If I got called up to the Yankees today, I would bat eighth ahead of Gleyber Torres in the order. It wouldn’t matter that I haven’t seen live pitching in a long time and have never seen live pitching anything close to resembling what I would see at the Major League level. All that would matter is that I was a player on the team, and that’s good enough to bat ahead of the 2018 American League Rookie of the Year. I wish you needed more of a resume or any credentials at all to bat ahead of the 21-year-old batting .296/.353/.560 with 15 home runs and 42 RBIs in just 61 career games. Unfortunately, you don’t.
On Sunday, Torres batted fifth, and hit a three-run home run off of David Price in the first inning. Had he batted at the bottom of the order, as he usually does, he wouldn’t have come up in the inning. It was just the latest example of why Torres should always bat in the top half of the order. But on Monday night, the Yankees’ best hitter not named Aaron Judge was once again the Yankees’ No. 9 hitter. All he did was have his 18th multi-hit game of the season with three hits, draw a walk and pick up his 26th extra-base hit.
Torres has now batted ninth in 40 of 60 career starts, and in his other appearance, as a pinch hitter, it was also as the 9-hitter. He has batted fourth once, fifth 10 times, sixth twice, seventh twice and eighth four times. Despite having the best batting average on the team and second-best on-base and slugging percentage, Aaron Boone keeps batting him ninth.
There is this idea that moving other players in the lineup down would cause a disruption in the clubhouse or possibly hurt the feelings of Major League players making millions of dollars to play baseball. There is another idea that Torres makes the lineup longer and that he acts as a second leadoff hitter and that he’s comfortable there. I don’t know which idea is worse: the idea that seniority and not performance should create the lineup or the idea that giving more at-bats to lesser hitters is the way to go because Torres is doing well at the bottom of the order. If that’s the case then Derek Jeter should have continued to bat ninth for 19 years since he was doing so well in that spot, and Judge should still be batting eighth from last year’s Opening Day since he dominated there.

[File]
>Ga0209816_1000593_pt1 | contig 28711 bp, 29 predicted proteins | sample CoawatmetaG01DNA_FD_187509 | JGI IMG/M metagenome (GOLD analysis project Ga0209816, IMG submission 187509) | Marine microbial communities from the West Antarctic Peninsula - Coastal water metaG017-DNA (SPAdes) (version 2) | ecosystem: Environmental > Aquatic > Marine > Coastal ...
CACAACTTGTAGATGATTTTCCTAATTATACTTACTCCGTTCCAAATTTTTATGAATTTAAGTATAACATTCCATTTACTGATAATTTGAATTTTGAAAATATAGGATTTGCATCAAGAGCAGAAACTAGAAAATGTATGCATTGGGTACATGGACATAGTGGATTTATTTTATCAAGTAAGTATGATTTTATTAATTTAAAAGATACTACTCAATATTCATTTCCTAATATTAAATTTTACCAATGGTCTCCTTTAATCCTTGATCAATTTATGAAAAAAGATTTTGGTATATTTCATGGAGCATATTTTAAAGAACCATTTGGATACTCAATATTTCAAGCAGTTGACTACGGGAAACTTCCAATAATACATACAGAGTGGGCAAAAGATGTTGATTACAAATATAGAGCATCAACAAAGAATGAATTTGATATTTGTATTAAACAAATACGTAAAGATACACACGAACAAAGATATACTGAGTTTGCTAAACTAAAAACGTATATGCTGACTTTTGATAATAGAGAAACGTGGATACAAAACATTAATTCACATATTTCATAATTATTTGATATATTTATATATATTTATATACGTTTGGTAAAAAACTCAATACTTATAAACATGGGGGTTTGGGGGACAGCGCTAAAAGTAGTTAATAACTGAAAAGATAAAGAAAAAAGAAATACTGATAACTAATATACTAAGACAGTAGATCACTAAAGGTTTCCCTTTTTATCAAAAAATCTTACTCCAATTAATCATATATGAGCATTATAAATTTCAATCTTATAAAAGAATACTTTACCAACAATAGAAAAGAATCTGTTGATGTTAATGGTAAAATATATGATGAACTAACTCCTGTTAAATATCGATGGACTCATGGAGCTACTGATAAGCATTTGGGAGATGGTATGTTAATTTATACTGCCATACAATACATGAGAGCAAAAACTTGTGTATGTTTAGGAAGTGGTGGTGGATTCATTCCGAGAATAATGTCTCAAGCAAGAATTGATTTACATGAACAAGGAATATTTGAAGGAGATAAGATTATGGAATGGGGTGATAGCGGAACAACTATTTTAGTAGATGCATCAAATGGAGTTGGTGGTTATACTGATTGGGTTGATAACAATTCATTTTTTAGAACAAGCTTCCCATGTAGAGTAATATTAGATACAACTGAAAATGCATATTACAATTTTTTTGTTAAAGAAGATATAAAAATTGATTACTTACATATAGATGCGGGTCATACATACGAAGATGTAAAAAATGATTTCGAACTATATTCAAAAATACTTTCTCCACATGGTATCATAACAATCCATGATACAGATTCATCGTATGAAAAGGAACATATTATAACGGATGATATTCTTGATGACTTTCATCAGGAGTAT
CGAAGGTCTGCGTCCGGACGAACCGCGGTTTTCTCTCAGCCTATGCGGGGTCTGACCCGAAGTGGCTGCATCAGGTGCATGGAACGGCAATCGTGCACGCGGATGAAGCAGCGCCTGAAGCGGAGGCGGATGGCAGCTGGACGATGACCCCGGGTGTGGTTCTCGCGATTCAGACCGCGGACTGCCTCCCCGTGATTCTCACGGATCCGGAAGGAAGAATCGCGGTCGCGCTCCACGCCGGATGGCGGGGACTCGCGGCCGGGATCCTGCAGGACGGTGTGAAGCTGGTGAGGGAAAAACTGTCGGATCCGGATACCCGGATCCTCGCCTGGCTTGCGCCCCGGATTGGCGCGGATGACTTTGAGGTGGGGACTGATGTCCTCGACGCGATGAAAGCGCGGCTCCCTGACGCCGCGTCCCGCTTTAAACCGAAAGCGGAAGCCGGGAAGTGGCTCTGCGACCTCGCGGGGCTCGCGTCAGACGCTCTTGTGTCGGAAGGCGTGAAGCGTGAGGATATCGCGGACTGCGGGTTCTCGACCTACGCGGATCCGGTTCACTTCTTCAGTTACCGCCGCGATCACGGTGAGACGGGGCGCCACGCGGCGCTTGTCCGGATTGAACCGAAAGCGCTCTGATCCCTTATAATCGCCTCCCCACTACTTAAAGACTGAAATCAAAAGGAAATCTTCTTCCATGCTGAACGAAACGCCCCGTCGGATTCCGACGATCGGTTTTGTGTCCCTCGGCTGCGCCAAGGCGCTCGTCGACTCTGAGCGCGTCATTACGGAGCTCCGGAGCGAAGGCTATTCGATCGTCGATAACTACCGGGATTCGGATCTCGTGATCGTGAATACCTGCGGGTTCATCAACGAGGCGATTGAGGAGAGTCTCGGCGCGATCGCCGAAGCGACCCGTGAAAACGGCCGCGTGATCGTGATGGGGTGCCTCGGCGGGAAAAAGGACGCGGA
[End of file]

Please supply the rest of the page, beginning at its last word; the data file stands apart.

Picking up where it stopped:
It would be one thing if Torres was batting ninth because he was a struggling rookie that the organization wanted to give everyday at-bats. But he’s proven to be a force in the lineup, capable of handling any pitcher in the game and he’s being treated like a glove-first middle infielder.
On Monday night, Torres hit ninth behind Kyle Higashioka, the near-career minor league who got his first Major League hit on Sunday. Last week, Torres hit behind Neil Walker, who should be expecting his release at any second, and many times Torres has hit behind Austin Romine, who is crashing hard from his early-season offensive success and shutting up any idiot who thought he should be the starting catcher over Gary Sanchez. None of those lineups were as bad as when Torres batted ninth three straight games at Citi Field behind Masahiro Tanaka, Domingo German and Luis Severino.
I thought Boone was supposed to be a manager who happily invited statistics into his lineup building and in-game strategy, but this isn’t even about using sabermetrics or advanced data. This is about using common sense. Boone continues to make questionable decisions in a season in which one game might decide if the Yankees win the division or play in the one-game playoff, and the decision to keep batting Torres ninth is the worst of them all.
Meanwhile, Greg Bird is being treated like the player he’s projected to be and not the player he actually is as he continues to bat in the heart of the order. Thanks to 242 good plate appearance in 2017, the Yankees have forgotten about the rest of Aaron Hicks’ career as he continues to either bat leadoff or no lower than sixth as if he’s Bernie Williams and not just a former first-round pick, who has had a couple good months over six years. Day in and day out, Didi Gregorius is the team’s No. 3 hitter even though he’s batting .210/.257/.323 with five home runs and 15 RBIs in 46 games since May 4 with absolutely no plate discipline. Torres, on the other hand, keeps mashing and keeps batting ninth.
People think complaining about the batting order is ridiculous because the Yankees are 52-30 and on pace to win 103 games. Maybe in another season it would be ridiculous, but in this season where 103 wins might mean hosting the wild-card game instead of going on to the ALDS, every win and every game and every decision and every at-bat matters. Right now Torres is getting less at-bats than he should be because he bats ninth. That could be the eventual difference between winning a championship and losing one random home game to end the season.